Three years later, while praying in a big, booming stone church in Los Angeles, I heard the voice of God call me to serve Him in full-time ministry. Don’t ask me how I knew it was God, I still couldn’t tell you exactly how it happened. In some ways it was audible, in other ways it was an emotional impression, and in other ways, it was an instinct, the same gut feeling you get you’ve been driving around lost for hours and finally find a landmark you recognize. I knew that God was calling me into ministry, a lifetime of vocational service to His people. It is as real as the existence of gravity—in the same way I know a rock will fall if you drop it, I know that I am called to ministry.
I treasure that night, the experience of God’s limitless pleasure and His invitation to ministry. I carry it around in my heart like a precious diamond ring.
Which brings me to today, sitting in my lonely office on a quiet autumn night in Evanston. After three years of full-time ministry, filled with personal and professional victories and defeats, I have a persistent feeling that God will never leave me or forsake me. He found me, He shaped and He brought me where I am today. My life, my hopes, my dreams are all shaped around this beautiful God.
I am a campus minister with InterVarsity Christian Fellowship. My calling is to minister to college students and empower them to be bold witnesses for Jesus, the running Father, who desperately wants to welcome every student back home.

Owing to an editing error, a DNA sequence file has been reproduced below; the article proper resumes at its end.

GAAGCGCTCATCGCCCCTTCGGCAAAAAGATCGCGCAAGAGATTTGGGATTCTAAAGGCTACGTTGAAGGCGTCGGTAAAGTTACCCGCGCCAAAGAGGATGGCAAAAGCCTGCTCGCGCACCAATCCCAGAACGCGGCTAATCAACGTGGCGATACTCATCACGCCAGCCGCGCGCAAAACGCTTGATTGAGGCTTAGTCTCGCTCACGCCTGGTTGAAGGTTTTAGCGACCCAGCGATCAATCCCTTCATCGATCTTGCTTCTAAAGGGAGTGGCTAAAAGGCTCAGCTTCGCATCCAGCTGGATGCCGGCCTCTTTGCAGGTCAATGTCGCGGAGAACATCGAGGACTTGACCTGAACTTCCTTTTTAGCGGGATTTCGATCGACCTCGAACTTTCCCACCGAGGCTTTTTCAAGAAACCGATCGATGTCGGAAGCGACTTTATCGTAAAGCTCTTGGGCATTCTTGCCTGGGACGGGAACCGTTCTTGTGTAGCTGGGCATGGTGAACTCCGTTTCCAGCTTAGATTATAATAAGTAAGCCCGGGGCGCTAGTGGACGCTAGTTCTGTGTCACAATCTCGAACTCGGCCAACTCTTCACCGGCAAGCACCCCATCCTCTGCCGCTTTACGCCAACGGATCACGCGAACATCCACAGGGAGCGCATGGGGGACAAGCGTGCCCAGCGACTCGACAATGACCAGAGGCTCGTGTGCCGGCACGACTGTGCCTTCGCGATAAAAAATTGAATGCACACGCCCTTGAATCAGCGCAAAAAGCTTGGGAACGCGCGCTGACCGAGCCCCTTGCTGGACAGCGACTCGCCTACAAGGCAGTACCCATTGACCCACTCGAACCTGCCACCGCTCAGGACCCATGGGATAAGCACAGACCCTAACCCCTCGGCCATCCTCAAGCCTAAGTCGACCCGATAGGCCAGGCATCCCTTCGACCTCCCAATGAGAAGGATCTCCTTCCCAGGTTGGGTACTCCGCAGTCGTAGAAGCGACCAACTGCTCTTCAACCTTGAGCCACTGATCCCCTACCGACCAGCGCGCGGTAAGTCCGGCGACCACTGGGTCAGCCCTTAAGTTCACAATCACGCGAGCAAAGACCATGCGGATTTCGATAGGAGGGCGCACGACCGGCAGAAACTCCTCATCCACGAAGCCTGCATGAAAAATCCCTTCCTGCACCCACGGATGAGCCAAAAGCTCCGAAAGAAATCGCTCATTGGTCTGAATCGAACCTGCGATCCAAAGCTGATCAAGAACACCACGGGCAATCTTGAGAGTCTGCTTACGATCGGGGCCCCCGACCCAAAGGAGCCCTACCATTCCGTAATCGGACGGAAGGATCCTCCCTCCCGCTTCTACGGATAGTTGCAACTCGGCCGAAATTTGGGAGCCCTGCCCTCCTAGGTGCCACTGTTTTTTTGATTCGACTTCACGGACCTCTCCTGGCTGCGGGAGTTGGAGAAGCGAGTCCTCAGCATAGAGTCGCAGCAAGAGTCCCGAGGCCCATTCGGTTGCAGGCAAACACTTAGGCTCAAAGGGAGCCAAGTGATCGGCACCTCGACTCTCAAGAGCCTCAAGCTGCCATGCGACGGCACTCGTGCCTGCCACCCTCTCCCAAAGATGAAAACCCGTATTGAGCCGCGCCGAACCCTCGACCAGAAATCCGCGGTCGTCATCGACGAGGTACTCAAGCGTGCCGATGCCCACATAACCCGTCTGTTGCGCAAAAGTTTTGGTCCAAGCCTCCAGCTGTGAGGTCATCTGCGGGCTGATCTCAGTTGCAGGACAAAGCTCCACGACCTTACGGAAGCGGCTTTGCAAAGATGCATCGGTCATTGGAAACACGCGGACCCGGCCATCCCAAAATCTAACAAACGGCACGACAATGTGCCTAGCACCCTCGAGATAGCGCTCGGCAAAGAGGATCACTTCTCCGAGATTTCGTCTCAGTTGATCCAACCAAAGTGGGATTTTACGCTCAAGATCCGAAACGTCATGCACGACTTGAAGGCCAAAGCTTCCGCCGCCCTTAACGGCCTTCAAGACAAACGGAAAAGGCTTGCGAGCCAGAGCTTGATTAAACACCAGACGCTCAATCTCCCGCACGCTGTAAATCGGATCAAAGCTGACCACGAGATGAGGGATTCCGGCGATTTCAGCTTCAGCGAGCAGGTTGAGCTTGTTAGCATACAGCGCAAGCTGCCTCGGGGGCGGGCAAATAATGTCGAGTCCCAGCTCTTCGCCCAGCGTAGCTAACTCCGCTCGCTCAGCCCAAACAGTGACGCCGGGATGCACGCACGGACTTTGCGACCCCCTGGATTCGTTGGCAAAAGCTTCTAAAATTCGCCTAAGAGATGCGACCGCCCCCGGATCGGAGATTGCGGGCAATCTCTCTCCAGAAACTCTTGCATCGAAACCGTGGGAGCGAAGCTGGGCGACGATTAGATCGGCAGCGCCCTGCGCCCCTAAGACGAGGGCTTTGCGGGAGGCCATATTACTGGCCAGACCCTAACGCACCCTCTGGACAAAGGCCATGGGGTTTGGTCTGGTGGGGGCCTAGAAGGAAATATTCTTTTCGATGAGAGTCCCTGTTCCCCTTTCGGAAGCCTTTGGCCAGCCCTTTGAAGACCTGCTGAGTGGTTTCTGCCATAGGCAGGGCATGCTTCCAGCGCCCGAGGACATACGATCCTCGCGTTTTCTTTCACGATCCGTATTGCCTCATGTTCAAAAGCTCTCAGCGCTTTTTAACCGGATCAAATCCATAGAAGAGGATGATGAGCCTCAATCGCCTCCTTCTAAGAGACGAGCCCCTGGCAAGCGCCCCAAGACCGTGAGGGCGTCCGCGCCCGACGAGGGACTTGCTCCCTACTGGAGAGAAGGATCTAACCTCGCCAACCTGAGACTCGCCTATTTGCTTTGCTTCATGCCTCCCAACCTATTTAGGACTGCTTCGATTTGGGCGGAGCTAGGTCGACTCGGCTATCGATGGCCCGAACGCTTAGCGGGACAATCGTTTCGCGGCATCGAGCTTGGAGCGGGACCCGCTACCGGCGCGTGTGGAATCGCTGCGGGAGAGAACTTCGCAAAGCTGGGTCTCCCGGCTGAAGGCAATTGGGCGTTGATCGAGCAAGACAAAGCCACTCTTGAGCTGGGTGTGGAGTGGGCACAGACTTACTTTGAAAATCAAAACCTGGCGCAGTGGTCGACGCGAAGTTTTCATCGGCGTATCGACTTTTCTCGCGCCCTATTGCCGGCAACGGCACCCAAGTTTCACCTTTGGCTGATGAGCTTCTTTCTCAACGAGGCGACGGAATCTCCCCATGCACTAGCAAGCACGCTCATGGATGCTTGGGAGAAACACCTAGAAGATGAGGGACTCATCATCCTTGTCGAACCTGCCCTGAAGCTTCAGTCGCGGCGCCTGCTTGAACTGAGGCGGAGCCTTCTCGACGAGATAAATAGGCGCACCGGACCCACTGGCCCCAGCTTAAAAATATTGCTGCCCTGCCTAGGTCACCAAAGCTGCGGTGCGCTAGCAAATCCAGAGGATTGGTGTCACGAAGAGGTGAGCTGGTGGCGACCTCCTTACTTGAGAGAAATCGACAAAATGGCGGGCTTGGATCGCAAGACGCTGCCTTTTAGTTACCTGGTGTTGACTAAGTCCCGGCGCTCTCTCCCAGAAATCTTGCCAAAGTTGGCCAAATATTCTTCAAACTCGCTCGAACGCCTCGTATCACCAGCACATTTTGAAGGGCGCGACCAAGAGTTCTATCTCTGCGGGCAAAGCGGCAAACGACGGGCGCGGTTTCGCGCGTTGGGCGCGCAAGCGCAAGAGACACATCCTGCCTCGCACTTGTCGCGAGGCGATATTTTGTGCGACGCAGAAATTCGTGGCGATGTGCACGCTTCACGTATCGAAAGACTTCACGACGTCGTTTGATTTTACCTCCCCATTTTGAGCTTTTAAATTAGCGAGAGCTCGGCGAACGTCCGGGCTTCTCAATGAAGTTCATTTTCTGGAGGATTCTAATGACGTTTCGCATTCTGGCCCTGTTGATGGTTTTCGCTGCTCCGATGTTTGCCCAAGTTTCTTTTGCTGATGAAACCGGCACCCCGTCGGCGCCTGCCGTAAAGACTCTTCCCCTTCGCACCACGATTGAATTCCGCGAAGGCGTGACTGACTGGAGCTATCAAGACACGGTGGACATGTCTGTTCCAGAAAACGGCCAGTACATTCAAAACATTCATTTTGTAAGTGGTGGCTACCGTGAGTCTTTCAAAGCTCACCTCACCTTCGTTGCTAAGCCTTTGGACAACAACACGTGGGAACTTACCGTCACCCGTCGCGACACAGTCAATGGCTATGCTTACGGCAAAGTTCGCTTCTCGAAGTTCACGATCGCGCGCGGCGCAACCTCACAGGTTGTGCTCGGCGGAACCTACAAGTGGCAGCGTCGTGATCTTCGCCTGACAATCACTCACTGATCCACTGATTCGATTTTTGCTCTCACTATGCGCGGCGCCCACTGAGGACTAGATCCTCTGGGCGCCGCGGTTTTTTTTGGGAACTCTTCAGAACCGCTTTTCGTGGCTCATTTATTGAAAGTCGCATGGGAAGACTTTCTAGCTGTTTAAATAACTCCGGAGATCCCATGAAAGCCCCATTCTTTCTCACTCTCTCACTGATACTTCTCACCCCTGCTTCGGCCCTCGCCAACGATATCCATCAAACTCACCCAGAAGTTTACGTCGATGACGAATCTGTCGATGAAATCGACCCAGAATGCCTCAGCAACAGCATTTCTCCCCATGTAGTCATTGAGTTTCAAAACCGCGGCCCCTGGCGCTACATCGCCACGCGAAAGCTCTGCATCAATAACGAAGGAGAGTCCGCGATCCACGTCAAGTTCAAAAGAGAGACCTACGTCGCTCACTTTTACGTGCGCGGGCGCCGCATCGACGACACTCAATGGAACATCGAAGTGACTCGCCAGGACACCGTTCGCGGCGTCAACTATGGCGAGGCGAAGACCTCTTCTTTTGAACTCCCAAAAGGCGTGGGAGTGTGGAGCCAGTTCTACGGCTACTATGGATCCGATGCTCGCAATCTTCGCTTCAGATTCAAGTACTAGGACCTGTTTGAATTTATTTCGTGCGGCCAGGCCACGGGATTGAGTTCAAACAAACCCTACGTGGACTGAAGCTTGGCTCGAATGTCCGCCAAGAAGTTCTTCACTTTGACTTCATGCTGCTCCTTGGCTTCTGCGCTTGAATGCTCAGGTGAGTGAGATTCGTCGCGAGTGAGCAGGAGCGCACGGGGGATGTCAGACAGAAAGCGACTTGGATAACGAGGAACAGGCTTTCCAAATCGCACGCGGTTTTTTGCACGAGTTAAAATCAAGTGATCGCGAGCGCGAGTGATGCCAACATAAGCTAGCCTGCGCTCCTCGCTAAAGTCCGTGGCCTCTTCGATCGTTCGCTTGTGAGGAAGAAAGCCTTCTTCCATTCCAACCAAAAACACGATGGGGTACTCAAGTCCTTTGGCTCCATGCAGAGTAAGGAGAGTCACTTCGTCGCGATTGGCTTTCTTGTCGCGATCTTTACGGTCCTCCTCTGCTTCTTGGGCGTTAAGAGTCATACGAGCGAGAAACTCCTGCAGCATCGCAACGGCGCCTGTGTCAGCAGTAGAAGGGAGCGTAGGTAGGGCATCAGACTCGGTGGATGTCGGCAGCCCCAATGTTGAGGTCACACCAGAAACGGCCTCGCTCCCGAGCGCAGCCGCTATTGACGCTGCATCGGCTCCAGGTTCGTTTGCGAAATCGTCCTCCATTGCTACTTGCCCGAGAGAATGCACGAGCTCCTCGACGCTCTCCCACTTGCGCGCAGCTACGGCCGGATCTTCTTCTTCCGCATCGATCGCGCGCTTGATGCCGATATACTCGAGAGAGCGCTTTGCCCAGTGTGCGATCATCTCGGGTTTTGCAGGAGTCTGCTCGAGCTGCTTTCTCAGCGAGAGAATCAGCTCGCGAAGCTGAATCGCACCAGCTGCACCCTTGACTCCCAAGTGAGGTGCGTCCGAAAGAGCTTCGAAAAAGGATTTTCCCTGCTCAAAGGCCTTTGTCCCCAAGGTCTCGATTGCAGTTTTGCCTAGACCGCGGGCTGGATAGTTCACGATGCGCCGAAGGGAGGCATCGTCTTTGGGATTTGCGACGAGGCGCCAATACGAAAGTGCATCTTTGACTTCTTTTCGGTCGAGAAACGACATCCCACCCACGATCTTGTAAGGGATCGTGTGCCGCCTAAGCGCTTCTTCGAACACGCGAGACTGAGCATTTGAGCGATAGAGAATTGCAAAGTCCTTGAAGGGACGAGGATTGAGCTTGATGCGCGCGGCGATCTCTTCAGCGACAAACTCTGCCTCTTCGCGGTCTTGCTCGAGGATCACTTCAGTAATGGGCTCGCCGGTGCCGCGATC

There is a popular reality show in Korea that helps Korean adoptees from all over the world search for their biological parents in Korea. If the match is found, the reunion takes place live on the show. It is usually an emotional mess, complete with video montages and pretty piano music. But such a show doesn’t need any contrived melodrama; the premise in and of itself packs an emotional punch. At its core is what every person longs for: a connection (or re-connection) with those with whom we have the most basic and essential human bond, our parents.
And so it is with our heavenly Father. My ministry is actually quite similar to this Korean reality show (usually sans the video montages and pretty piano music). I help people search for their long-lost heavenly Father. It is a blissfully significant task, walking with students as they study the Gospels, ask tough questions, engage in Christian community and ultimately discover that its not really them who’s searching for God, but vice versa.
And the reunion is quite a sight to behold. No amount of pretty piano music can add or take away from the magnitude. Watching students give their lives to Christ on balmy nights, frigid days, mild afternoons and everything in between has been one of the supreme joys of my life, next to meeting Him for myself of course.
Yet the truly dumbfounding thing about this enterprise is that if you think about it, God doesn’t really need my help. He is the running Father, after all. I’ve started to wonder if this really is really for my benefit, as if God was saying, “Come and share your master’s happiness! (Matthew 25:21).”
From the first day He found me, God has been running after me. Running after me to show me His love, forgiveness and compassion. Running after me to show me the wonders of being part of a new Kingdom, one He is establishing here on earth. Running after me to show me that no matter what happens in this life, He is sovereign and in control.
I am trying my best, by His love and grace, to run after Him.